Mark Webber: Endurance man
Since leaving Formula One for endurance racing, Mark Webber hasn't looked back. Going into the new season, the defending world champion talks to Esquire Middle East about his switch
ESQUIRE: After winning the World Endurance Championship last year with Porsche, what is this season’s motivation?
MARK WEBBER: Motivation is never really an issue for me. When you see the team working as hard as they do, you push to work to the same level. It’s not uncommon for me to drive 200 laps over a testing weekend. In fact, I lost three kilos in the last two days!
What‘s this year’s target for the team?
We won the most races last year and deserved the Championship. Now we have to do the same thing again. The race in Le Mans is a big target this year. It’s a hard one, but we’re ready.
What are the technical differences of endurance racing compared to your previous racing experiences?
One of the main ones is that in endurance racing you drive in all conditions. The track temperatures vary so much that we can experience 10 degrees and 35 degrees on the same day. That might not sound like much, but in terms of motor racing, it is a very challenging thing to get right.
Another difference is driving at night, because you get traffic. In Formula One you are rarely in traffic. At night the speeds are very high and visibility is poor, so you have to react fast.
What’s the biggest change to the sport you’ve seen in your career?
I’ve been racing since 1997, and over 20 years a lot has changed, especially in F1. Yes, drivers still need to push the car to the limit, but it’s a little less involved for the driver now. I know some young drivers coming through that don’t know how to ‘heel and toe’ [simultaneously operating the brake and accelerator pedals with the same foot in manual-transmission cars] because they don’t need to! That’s just how these things work.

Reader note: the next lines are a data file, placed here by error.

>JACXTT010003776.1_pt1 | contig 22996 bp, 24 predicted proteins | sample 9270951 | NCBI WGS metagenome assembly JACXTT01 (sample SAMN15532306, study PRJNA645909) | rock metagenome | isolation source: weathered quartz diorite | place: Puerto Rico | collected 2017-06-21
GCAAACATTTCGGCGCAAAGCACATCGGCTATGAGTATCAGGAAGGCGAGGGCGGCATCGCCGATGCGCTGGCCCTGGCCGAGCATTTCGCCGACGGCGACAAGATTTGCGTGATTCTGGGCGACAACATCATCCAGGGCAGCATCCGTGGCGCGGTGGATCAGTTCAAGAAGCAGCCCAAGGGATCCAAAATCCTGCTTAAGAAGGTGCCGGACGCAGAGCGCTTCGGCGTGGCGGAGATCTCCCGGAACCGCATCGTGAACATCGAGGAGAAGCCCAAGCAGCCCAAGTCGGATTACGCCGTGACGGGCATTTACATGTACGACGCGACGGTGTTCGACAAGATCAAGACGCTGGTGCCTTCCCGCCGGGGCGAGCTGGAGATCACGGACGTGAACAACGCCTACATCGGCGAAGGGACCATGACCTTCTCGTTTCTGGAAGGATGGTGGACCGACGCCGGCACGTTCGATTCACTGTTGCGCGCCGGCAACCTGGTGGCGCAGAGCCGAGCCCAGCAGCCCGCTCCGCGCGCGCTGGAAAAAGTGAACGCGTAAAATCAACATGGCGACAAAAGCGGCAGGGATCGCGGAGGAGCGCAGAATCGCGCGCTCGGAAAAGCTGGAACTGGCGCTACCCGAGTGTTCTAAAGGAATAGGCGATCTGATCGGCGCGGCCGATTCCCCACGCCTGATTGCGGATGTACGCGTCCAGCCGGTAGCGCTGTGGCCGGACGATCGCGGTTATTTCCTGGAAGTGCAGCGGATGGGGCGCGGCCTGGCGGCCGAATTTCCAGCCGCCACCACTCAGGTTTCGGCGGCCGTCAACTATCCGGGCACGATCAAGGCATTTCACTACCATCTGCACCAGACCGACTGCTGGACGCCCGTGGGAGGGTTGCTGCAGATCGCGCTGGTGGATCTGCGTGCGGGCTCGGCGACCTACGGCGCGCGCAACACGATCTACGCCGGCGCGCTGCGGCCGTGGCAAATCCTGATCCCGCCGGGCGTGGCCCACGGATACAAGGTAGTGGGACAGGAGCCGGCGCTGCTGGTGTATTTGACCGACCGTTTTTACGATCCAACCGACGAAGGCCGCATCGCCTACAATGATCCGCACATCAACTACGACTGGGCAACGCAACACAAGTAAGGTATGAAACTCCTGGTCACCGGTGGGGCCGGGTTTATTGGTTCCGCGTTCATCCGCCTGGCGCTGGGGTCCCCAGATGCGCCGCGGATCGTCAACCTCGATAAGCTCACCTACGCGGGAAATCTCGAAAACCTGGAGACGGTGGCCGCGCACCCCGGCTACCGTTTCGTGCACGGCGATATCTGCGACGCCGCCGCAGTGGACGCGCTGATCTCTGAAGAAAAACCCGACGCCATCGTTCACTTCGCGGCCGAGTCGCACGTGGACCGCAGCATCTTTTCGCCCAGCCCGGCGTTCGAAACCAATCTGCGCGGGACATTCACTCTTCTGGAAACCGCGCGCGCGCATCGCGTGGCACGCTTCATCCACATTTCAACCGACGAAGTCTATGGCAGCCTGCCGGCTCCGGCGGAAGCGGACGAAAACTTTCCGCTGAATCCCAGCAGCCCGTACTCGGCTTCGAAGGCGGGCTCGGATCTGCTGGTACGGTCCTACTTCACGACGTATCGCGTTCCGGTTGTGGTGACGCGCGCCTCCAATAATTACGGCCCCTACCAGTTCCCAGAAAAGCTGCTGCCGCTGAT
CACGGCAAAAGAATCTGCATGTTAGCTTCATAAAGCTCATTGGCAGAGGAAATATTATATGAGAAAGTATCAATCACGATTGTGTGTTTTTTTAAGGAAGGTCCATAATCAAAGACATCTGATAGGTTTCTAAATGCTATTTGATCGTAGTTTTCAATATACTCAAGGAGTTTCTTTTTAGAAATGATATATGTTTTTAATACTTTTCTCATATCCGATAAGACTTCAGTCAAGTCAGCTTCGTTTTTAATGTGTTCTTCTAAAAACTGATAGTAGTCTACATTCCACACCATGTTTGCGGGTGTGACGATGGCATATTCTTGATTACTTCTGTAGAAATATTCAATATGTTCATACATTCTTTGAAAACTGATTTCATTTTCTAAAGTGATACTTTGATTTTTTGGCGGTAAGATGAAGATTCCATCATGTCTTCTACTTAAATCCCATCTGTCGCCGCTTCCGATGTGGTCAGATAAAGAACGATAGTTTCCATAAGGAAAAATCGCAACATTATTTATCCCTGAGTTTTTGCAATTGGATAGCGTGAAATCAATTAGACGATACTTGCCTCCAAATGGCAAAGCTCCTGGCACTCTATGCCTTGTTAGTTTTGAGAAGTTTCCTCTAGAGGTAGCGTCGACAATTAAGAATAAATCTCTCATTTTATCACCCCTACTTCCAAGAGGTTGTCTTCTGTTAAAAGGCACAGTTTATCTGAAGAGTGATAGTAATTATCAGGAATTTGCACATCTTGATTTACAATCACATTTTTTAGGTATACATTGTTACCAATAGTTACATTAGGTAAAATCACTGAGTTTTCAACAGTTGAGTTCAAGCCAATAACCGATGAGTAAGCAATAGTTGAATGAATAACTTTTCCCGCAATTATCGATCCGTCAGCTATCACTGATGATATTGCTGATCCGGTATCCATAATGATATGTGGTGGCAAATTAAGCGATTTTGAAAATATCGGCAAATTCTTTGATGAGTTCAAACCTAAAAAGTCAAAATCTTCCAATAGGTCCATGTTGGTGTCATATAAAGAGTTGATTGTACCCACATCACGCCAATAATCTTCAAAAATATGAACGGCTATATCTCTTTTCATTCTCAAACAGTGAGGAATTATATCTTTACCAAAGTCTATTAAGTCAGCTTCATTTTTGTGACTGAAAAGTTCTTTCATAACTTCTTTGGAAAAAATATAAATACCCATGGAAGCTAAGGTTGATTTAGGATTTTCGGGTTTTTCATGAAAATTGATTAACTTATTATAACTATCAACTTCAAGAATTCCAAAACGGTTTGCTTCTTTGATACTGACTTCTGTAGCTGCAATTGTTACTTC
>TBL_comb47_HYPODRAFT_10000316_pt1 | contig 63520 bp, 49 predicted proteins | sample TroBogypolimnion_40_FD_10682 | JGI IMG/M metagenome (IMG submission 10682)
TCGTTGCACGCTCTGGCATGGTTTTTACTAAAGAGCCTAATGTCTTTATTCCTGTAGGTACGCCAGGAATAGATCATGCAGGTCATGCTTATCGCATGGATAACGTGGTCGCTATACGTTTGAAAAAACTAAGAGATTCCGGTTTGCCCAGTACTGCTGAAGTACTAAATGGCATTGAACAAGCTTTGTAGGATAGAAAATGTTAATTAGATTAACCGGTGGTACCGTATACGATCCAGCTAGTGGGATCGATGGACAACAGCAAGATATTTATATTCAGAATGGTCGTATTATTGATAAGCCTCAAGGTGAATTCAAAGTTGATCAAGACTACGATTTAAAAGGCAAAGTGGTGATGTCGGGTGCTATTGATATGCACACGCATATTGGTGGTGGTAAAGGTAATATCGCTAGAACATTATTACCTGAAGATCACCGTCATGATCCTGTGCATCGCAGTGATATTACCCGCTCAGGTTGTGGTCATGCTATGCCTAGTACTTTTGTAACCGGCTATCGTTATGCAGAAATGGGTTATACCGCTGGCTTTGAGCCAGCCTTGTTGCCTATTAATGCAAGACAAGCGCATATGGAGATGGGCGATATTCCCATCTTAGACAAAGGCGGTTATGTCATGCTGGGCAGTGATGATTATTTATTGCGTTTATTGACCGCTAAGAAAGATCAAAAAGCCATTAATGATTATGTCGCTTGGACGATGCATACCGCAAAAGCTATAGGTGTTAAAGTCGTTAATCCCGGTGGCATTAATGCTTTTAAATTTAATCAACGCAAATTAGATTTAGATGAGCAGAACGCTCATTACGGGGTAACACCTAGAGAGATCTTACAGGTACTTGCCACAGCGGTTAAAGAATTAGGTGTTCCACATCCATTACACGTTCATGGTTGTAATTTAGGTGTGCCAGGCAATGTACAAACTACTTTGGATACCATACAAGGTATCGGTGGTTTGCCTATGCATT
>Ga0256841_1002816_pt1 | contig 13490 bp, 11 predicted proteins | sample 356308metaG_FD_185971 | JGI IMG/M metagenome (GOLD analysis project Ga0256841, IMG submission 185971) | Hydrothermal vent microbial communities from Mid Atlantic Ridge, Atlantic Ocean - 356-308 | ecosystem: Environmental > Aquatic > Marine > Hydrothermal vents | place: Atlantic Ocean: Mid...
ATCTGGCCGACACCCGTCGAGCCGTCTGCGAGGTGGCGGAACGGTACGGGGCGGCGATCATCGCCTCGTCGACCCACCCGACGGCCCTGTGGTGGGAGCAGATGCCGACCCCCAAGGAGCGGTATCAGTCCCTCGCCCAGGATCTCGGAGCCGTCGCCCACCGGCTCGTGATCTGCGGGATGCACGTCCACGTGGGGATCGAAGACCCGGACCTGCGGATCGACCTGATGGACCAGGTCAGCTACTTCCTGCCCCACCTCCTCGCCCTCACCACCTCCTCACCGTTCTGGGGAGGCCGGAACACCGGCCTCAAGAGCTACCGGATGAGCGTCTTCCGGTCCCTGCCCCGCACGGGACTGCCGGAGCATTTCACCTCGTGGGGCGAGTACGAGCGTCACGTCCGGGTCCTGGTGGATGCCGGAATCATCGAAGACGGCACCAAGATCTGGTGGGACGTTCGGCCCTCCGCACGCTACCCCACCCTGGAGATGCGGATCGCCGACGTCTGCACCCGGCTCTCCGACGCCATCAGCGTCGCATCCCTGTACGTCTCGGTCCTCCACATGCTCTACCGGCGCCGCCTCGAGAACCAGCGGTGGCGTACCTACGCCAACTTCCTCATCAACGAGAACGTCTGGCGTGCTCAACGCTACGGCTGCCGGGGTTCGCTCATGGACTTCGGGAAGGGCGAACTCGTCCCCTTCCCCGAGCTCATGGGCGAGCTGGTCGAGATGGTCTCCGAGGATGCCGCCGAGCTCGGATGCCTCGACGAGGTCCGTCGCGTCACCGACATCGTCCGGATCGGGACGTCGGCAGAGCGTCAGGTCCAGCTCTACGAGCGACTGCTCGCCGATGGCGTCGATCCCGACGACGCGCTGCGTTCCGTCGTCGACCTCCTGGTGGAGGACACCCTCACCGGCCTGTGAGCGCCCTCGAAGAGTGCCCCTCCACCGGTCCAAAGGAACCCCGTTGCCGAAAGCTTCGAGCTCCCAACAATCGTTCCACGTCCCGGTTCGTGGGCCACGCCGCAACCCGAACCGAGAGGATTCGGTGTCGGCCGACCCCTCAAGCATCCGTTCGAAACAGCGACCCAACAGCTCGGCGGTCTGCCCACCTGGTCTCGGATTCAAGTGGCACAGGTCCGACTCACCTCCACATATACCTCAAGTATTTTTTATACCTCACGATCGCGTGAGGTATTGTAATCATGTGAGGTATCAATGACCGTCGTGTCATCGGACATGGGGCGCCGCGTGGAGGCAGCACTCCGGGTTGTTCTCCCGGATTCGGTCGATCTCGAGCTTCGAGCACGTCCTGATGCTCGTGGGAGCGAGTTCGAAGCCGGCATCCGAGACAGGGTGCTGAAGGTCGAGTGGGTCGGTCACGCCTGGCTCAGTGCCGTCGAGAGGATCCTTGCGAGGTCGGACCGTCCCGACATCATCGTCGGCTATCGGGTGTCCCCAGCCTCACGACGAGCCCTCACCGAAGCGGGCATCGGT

Has racing in Formula One helped you in endurance racing?
In F1 you have so many regulations, and every two years they change! So part of the driver’s skillset is to be able to adapt.
Speed is important in F1, but as a professional you have to be able to deal with the resources. There are so many gifted young drivers who do not know how to work with the resources they’ve got. That’s what propels the great drivers to another level. When you talk to people who have worked with Senna or with Schumacher, they tell you how good they are at getting the team together to work the right way for them — it is a phenomenal skill.
What is it like having to share driving duties with a driving team?
Making sure my teammates are happy is a big priority. When you set the car up, you have to be open-minded about the changes that are being made and what your teammates will think. When you’re on your own you don’t have to worry about that. At the end of last year we managed to get the three of us very close together, and I think it showed in the races. You have to make it so that the car doesn’t know who
Would you ever return to Formula One?
I had a sensational experience at that level. Being able to race week-in and week-out against those guys was a dream, but nothing is forever and you have to start looking to what’s next. At 40 years-old, I felt that F1 was no longer for me. I’m very happy with my move to Porsche. If you asked Fernando Alonso or Sebastian Vettel, I’m sure they are happy where they are now, but, for me, the WEC is absolutely the best thing for now. It’s a very different situation and when you become a part of this global brand you realise just how big and great it is.
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The World Endurance Championship series begins April 17, in Silverstone, UK.